FREE PUBLIC EVENT: CSCA’s Montreal chapter presents a lecture with Patrick Franklin (Associate Professor of Theology at Tyndale University), CSCA president 2020-2022.
"Faith and Science in Response to the Problem of Suffering"
Friday | 7:00 pm | McConnell Engineering Building (304), McGill University | Doors open at 6:30 pm for refreshments
Faith and Science in Response to the Problem of Suffering
The existence of suffering in the world is one of the major obstacles to belief in God, both intellectually and experientially. Christianity has deep and practical resources to equip and support both those facing suffering and those seeking to alleviate suffering. However, it is crucial to distinguish and discern whether someone’s struggle with suffering is an intellectual or existential one. Intellectual responses to the problem of suffering (‘theodicies’) are helpful and necessary, but they are also insufficient – and sometimes inappropriate – as a response to existential suffering. In this lecture, we will first consider some intellectual responses to “the problem of suffering” but then move on to discuss more humane, empathetic, and practical responses to the felt needs that characterize those who are suffering. We will conclude by considering how Christians working in scientific fields are uniquely equipped to address the problem of suffering, as (a) followers of a suffering, crucified God, and as (b) those vocationally equipped to devise practical solutions to alleviate suffering (by the just and humanistic application of practical knowledge, innovation, and technology). A holistically Christian response to suffering requires both knowledge and know-how, framed within a robust and coherent worldview that recognizes, promotes, and serves the dignity of all human beings.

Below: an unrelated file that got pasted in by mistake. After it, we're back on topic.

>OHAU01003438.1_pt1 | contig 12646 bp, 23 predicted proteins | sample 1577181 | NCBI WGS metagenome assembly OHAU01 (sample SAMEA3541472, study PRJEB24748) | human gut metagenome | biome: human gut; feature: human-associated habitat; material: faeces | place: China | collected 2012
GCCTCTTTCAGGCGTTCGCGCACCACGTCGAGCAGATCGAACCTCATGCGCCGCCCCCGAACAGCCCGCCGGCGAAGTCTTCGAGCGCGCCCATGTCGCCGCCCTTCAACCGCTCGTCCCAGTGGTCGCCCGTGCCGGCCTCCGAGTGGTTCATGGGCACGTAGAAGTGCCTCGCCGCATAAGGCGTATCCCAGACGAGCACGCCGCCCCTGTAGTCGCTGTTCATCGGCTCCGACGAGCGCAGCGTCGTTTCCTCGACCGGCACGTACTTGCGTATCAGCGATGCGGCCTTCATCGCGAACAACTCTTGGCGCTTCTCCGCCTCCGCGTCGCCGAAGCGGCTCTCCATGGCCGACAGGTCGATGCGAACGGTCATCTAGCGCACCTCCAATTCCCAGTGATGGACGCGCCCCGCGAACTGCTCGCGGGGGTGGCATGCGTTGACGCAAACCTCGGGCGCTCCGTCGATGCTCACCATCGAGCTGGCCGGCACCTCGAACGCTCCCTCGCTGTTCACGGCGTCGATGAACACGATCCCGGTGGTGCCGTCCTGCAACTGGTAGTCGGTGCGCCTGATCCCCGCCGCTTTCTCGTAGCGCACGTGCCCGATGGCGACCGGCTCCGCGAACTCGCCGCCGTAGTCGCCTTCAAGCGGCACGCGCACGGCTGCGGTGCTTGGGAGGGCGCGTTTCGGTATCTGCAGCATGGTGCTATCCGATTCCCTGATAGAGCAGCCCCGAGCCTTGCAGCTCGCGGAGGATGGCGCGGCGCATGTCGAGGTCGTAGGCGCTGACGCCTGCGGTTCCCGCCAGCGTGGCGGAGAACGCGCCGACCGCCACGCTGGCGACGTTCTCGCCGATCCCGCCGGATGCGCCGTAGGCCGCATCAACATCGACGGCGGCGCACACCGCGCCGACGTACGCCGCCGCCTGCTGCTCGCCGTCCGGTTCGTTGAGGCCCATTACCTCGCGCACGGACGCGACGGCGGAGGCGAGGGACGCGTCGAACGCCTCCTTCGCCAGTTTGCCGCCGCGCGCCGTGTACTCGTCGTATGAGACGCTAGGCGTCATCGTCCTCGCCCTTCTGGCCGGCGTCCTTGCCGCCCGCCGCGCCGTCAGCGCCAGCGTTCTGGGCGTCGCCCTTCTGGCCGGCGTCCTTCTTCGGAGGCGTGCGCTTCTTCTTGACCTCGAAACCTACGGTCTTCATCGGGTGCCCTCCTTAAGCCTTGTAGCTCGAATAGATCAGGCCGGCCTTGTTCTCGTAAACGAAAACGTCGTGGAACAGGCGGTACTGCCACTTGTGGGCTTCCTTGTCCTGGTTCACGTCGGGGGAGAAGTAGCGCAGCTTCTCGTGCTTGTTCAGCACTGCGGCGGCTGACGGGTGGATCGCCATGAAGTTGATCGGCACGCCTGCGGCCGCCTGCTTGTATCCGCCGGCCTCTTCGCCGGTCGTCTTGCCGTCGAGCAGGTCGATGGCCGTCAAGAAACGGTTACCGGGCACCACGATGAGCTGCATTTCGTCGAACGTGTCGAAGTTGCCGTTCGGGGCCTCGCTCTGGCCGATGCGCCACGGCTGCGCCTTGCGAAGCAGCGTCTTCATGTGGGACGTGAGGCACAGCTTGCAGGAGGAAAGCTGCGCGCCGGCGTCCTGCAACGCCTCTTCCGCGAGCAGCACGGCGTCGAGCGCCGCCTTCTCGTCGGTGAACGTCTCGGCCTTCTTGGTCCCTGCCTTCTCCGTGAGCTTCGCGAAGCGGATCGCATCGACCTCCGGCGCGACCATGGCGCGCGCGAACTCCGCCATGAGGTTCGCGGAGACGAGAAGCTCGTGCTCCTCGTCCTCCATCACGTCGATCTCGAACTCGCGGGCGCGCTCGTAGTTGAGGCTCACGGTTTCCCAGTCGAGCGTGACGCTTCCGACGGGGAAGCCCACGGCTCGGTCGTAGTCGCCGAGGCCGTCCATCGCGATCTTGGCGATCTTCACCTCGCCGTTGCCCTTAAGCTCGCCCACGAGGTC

Patrick Franklin, PhD, is Associate Professor of Theology at Tyndale University (Seminary) in Toronto. Patrick is a Fellow of the American Scientific Affiliation and serves as Past President of the Canadian Scientific and Christian Affiliation. He is the author of Being Human, Being Church: The Significance of Theological Anthropology for Ecclesiology and of several peer reviewed articles and book chapters, including publications that contribute to the faith-science conversation. In the past four years, Patrick and his wife (Elena) have personally navigated questions related to suffering in relation to faith and science as they have faced two major health crises (Patrick: cardiac arrest with major life-threatening complications; Elena: cancer) and then the toll these crises take on children and family.